Declarators especially can be puzzling, as they can be composed together to form ever more complex declarations:

Node children attributes other attributes example
CNameDeclaratorNode - name: string 'a' in int a
CPtrDeclaratorNode base - * base
CReferenceDeclaratorNode base - & base
CArrayDeclaratorNode base, dimension - base [ dimension ]
CFuncDeclaratorNode base, args, exception_value - base (args) except exception_value
CConstDeclaratorNode base - only for const pointers: * const base

The parser can distinguish between declarators and similar-looking expressions by context, (e.g. the cdef keyword).
If you need to know more about C style declarations, look it up. You can start there:

The Visitor Framework

Compilers commonly use a visitor pattern to separate the implementation of operations on the nodes of the tree from the implementation of the nodes themselves. This allows you to implement new operations without changing the classes of the node.

If you’ve never heard of the visitor pattern, look it up! implements a visitor framework using introspection, string concatenation and the Method Resolution Order, in a similar way to the description in, with added caching for performance.

This is implemented in base class Visitor.TreeVisitor:

  • to implement a visiting method for nodes that is instance of class SomeNode (subclasses too), name the method visit_SomeNode.
  • calling visit(node) dispatches the call to the closest matching visiting method according to the MRO.
  • calling visitchildren(node) visits the node’s children according to node.child_attrs.

Visitor.VisitorTransform is a subclass that provides an additional feature: nodes can be replaced by the return value of the visitor’s visiting method that visited them, and even removed from the tree by returning None. When visiting a child node that is held by its parent not as a single node but as one item in a list of nodes, more than one node can be inserted where the original visited node was in the list, simply by returning a list of nodes instead of just one node. This doesn’t work if the node being visited is directly referenced by an attribute of its parent node, that attribute has to be a list containing (among others) the visited node for this to work (and of course it’s impossible for the root node).

Types implements classes that represent types. The common base class is PyrexTypes.BaseType, but actual Cython types inherit from PyrexTypes.PyrexType. Inheriting directly from PyrexTypes.BaseType is meant for pseudo types.

Primitive types are pre-instantiated and held in aptly-named global variables towards the end of This also includes error_type, unspecified_type, and py_object_type.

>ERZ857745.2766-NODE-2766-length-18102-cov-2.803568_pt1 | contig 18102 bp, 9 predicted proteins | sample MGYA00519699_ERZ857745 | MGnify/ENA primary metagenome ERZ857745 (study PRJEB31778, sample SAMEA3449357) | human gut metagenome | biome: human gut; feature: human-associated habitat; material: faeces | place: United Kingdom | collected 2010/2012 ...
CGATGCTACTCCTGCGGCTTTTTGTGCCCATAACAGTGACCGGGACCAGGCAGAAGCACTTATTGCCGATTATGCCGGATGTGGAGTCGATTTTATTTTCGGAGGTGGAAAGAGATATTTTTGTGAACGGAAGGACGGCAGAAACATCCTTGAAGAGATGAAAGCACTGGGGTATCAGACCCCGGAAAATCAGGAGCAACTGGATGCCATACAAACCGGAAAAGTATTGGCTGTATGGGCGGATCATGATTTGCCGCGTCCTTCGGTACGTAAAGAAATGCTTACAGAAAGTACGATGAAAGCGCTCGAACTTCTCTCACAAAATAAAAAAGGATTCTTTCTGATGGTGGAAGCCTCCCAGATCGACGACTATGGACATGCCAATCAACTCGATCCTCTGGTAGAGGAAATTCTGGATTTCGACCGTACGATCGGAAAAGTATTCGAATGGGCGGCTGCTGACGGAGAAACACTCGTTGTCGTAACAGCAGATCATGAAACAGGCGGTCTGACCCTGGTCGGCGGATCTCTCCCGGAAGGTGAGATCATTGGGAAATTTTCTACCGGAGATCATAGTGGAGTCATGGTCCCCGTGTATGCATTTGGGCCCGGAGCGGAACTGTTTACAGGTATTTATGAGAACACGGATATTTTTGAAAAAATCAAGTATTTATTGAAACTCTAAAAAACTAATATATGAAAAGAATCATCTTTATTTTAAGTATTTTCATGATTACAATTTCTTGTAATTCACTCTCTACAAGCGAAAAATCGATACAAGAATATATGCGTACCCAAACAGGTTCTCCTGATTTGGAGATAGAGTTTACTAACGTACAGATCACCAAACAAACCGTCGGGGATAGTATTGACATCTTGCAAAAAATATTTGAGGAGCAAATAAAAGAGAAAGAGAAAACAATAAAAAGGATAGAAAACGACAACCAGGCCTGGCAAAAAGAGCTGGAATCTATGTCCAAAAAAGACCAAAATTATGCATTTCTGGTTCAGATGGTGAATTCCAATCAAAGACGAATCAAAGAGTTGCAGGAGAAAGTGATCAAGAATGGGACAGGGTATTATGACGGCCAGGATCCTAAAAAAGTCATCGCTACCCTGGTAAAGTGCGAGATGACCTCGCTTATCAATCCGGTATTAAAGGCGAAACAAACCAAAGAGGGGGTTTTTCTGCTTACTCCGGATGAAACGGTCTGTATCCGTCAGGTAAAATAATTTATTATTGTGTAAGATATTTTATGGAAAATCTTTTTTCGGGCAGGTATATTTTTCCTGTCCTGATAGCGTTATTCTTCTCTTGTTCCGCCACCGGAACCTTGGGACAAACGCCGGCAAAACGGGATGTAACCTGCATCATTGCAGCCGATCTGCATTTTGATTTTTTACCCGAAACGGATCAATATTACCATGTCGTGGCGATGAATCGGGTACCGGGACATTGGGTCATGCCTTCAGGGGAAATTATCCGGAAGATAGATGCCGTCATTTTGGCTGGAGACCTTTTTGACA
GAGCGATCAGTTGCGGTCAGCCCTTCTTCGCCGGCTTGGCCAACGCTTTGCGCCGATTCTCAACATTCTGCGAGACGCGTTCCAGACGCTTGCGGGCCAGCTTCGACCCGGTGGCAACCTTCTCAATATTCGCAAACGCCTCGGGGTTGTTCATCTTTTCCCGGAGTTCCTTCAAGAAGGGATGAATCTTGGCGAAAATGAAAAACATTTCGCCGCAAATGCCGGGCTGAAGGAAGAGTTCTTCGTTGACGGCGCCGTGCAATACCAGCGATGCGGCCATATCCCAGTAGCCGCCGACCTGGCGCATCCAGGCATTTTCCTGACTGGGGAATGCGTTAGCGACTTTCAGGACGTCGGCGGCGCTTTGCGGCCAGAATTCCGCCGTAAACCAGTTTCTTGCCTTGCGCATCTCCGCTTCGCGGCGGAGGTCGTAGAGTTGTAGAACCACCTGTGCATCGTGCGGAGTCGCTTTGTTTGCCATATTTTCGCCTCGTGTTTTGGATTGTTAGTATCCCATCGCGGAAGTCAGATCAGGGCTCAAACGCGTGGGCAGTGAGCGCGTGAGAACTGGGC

User-defined types like C functions and extension classes are instantiated on the fly when each function or class is declared. Python types like Python functions simply use py_object_type.

Types provide methods to examine the relationship between two types, as well as methods that will be used to generate C code related to the type.

Scopes implements classes dealing with scopes.

The base class for scopes is Symtab.Scope.

The following nodes are the main nodes that lead to a scope being created and associated to it:

Scope Node When ?
ModuleNode ModuleScope parsing
FuncDefNode LocalScope or ClosureScope declaration analysis
PyClassDefNode PyClassScope declaration analysis
CClassDefNode CClassScope declaration analysis
PropertyNode PropertyScope declaration analysis
CStructOrUnionDefNode StructOrUnionScope declaration analysis
CppClassNode CppClassScope declaration analysis
ComprehensionNode GeneratorExpressionScope expression analysis

Scopes are essentially there to map names to Symtab.Entry objects: each time a function, a class, a variable, etc., is declared, a new Entry is created and mapped to its name in the Cython code. Later references to that name can then look the matching entry up.

Symtab.Entry objects automatically hold a reference to the scope to which they belong and the type of the corresponding Cython name.

Scopes have methods to look for existing entries and hold references to their outer_scope, allowing them to look for entries in an enclosing scope:

  • lookup_here: look for an entry in this scope.
  • lookup: look for an entry in this scope or an enclosing one.

Scopes have methods to declare new entries:

  • declare: create a new entry and add it to the scope; check for re-declarations in the current scope.

A parameter called env conventionally refers to the current scope. That’s for instance the case in the analyse_declarations and analyse_expressions methods of the declaration analysis and expression analysis phases.

Symtab.InnerEntry is used when a name in a nested inner function references a name declared in an outer function (but not a global name). All InnerEntry objects hold a reference to the defining Entry, which shares with them a list holding all its inner entries. An Entry that has inner entries is marked as in_closure. All inner entries are marked as from_closure.

An InnerEntry is created when a name is looked-up in a function’s scope and the entry already exists in an outer function’s scope; the inner entry is then added to the inner function’s scope.

Notable Visitors

  • Visitor.PrintTree: just add PrintTree() anywhere in the list of pipeline visitors and the AST will be printed to standard output.

  • ParseTreeTransforms.PostParse: perform basic post-parse rearrangements of the AST and checks for syntax errors.